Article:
Wales in the Six Nations: Shane Williams answers your questions

Leigh Halfpenny celebrates sealing the Triple Crown at Twickenham along with Toby Faletau, Dan Lydiate and captain Sam Warburton
Leigh Halfpenny celebrates sealing the Triple Crown at Twickenham along with Toby Faletau, Dan Lydiate and captain Sam Warburton

Wales' record try-scorer Shane Williams answers a selection of your questions after Wales secure the Triple Crown with victory over England.

Shane was there at Twickenham to witness Wales seal their first Triple Crown on English soil with the 19-12 win.

This is the first Six Nations since Williams retired from international duties in December.

Given potential return of previously injured players would you make any unforced changes to Welsh team for Italy game? Adrian Hockin

This is hard one. I wouldn't make too many changes because you've got to have consistency. But even though Wales have won their first three games. I think they can play far better. To do that I think we have to keep the players together. What may happen is that the players who are carrying a few niggles should rest for the Italy game. I think Sam Warburton took a bang to his knee against England, so if Sam isn't 100% I would play Justin Tipuric, who is a magnificent seven himself. He's just very unfortunate he's got Sam in front of him at the moment. Jamie Roberts is also doubtful so you would have to bring Scott Williams into the centre and add Ashley Beck to the bench. But I'd keep the changes to a minimum - if it's not broken then don't fix it I say.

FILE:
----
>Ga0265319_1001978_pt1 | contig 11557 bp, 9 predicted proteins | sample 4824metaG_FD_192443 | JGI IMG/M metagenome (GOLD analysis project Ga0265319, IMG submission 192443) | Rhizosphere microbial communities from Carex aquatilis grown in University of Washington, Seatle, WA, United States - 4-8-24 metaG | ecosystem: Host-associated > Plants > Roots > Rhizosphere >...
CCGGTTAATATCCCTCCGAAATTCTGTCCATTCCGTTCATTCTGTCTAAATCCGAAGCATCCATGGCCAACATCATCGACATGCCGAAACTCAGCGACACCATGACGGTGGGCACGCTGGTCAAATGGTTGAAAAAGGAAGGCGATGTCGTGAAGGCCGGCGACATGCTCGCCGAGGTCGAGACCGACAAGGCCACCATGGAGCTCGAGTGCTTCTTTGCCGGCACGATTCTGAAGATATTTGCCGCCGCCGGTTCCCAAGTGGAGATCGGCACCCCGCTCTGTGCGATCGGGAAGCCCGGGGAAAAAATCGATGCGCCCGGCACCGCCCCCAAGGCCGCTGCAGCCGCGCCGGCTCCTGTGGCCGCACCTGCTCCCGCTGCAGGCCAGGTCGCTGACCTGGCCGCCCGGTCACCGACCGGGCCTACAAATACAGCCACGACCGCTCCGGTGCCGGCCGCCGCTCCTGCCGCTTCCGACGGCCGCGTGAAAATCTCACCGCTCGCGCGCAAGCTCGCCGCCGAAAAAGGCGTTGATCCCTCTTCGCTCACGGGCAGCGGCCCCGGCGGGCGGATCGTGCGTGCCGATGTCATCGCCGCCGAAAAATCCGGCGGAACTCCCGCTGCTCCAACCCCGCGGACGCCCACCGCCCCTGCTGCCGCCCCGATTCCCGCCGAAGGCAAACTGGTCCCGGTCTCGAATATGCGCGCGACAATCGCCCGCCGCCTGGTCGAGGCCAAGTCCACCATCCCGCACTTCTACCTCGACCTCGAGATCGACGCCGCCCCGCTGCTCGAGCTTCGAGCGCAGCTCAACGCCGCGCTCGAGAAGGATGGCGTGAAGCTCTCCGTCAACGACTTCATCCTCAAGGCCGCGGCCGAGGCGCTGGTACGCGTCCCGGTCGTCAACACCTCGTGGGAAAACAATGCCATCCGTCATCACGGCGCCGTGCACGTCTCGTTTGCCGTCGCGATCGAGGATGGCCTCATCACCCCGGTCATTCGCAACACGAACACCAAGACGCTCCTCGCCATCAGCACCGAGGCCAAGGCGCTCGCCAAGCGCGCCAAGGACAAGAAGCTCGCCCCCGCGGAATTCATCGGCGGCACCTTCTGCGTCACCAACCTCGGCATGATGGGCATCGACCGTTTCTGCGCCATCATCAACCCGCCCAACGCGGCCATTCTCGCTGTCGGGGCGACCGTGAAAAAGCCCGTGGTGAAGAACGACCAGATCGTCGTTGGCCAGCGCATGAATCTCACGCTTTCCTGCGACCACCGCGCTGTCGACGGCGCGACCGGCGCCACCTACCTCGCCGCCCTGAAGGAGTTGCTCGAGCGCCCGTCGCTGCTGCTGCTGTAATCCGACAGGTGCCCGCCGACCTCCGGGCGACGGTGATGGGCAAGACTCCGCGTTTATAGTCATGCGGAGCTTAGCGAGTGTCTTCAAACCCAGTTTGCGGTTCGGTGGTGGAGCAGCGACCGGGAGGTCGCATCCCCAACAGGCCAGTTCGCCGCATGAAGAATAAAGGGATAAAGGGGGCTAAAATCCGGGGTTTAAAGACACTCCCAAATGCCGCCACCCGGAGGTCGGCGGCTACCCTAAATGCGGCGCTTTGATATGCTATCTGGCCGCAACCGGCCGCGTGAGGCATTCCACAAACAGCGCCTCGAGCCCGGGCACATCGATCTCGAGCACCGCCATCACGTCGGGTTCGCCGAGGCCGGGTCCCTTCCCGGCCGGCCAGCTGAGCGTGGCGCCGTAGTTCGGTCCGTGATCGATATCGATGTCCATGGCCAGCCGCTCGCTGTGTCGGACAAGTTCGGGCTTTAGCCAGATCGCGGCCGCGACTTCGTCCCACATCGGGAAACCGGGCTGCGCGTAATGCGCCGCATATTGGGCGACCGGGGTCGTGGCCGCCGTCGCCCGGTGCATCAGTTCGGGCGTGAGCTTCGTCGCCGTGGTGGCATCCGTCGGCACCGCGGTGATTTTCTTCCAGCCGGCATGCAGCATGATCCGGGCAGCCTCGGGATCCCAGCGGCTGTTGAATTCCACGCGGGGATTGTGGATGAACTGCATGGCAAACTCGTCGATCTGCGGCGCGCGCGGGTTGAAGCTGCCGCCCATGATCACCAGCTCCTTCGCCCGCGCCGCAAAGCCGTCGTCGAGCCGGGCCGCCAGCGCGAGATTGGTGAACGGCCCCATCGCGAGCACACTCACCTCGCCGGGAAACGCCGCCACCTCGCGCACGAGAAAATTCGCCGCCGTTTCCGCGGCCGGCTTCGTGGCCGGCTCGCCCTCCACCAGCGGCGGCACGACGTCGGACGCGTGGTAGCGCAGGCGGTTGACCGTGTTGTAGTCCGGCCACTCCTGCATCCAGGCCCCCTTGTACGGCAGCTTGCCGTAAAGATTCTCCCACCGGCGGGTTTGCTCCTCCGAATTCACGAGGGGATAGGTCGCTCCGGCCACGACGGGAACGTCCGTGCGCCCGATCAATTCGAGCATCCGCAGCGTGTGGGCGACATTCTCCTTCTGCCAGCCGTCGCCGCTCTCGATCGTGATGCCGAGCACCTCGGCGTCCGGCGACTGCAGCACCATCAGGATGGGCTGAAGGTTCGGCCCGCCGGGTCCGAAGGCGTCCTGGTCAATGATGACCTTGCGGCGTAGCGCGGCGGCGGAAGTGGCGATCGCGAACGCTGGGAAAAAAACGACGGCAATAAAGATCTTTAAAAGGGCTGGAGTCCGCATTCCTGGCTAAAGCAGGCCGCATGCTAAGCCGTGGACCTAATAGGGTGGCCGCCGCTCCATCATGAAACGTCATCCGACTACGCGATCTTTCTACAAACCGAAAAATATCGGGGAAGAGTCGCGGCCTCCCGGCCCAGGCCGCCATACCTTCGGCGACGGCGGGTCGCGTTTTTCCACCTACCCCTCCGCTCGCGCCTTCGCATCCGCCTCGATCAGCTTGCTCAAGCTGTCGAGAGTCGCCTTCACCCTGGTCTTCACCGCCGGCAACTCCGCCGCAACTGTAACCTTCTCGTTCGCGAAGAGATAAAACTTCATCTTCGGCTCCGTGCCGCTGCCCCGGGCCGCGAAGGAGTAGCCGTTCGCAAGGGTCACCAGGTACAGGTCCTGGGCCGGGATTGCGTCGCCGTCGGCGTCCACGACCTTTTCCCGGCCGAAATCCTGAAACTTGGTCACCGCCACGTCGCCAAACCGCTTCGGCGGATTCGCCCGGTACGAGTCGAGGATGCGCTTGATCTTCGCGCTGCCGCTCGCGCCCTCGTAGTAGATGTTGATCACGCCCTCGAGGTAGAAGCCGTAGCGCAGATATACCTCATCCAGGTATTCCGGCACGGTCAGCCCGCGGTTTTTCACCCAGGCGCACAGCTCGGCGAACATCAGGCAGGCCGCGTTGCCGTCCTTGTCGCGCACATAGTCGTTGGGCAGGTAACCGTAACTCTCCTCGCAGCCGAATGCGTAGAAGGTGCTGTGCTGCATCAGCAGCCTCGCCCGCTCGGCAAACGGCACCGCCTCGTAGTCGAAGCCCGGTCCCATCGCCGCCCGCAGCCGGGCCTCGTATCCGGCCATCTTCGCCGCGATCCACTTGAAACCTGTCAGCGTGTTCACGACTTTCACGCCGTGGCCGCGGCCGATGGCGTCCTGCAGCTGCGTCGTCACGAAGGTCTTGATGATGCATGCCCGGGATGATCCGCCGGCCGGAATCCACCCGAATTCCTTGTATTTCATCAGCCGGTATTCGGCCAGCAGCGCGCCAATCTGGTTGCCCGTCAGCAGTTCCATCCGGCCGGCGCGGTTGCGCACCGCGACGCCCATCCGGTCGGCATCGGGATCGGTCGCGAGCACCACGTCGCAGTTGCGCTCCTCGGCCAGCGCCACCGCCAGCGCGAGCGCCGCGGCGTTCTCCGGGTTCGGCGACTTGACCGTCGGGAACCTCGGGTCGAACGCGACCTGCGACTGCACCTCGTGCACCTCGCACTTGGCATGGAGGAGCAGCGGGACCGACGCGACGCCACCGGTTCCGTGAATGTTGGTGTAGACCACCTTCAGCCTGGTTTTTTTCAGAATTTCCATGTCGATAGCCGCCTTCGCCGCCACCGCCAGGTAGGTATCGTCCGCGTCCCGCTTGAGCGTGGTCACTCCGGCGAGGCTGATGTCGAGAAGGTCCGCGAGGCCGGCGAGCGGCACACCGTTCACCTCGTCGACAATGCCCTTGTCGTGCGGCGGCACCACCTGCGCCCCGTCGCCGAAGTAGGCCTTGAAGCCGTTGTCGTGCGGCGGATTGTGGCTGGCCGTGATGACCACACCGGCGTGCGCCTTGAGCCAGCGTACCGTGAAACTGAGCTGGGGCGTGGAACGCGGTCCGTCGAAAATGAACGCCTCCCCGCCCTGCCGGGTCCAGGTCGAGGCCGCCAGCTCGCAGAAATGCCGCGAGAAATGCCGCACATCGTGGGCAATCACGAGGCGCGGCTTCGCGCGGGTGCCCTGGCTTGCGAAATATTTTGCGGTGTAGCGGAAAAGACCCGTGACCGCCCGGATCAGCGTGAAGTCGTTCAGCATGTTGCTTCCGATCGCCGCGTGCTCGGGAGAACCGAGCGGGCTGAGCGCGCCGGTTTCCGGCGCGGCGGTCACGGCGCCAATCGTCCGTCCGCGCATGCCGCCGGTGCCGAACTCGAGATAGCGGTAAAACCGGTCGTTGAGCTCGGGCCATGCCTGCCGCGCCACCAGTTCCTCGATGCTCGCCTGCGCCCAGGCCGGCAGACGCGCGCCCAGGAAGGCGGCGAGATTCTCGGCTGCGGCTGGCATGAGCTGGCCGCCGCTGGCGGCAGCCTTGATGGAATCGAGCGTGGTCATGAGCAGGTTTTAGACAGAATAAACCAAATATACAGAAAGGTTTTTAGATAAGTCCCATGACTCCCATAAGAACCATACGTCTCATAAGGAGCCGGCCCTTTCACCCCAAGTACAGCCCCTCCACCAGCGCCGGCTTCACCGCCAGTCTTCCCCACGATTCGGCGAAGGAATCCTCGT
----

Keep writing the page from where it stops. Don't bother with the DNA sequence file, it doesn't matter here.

George North making a break against England
George North making a break against England

I thought Leigh Halfpenny was again outstanding on Saturday, and he is a player of similar physical stature to yourself. What advantages and disadvantages are there in being one of the smaller players on the pitch, and did you ever feel intimidated when facing much bigger opponents? Who was the player you most feared playing against? Matthew Ward

Leigh Halfpenny obviously looks small compared to the other guys he's surrounded by in the backs at the moment but he is still about 5ft 9in. And I can assure you he is built like Arnold Schwarzenegger. He's very strong, very powerful and he doesn't get intimidated by the bigger guys and that's being reflected in the way he's playing at the moment. He is taking some big hits but he's getting back up. He's one of the top players in the Wales side at the moment and playing with a lot of confidence. He's certainly far bigger than me and I don't think intimidation is an issue at all with him. As for me, I was never intimidated by players. I certainly relished the challenge of playing against bigger guys. In fact, I was more comfortable playing against bigger guys because I found it easier to manipulate them. They were far easier to beat, and if your tackle technique was right they were easier to bring down as well.

Wales has shown much promise, given us some cracking games and delivered a Triple Crown in a relatively short space of time... but I've lived through a few false dawns in the past and I've seen you play in some impressive Wales teams. What do you think - how special is this current Wales team? Mark Withers

Wales are a very good team. It has a good blend of youngsters coming through and they have this no-fear attitude that I felt during the World Cup. They were fearless and I had never experienced that attitude before in a Wales team. The self-belief running throughout the squad and management is just unbelievable. They thought before the Championship they were going to win it, and you can see that in the way they play. It's gone from a team that played well but ultimately lost, to one that after 65-70 minutes you can't see them losing. They are not the finished article but they have the right attitude to go away to places like the Aviva Stadium and Twickenham and win.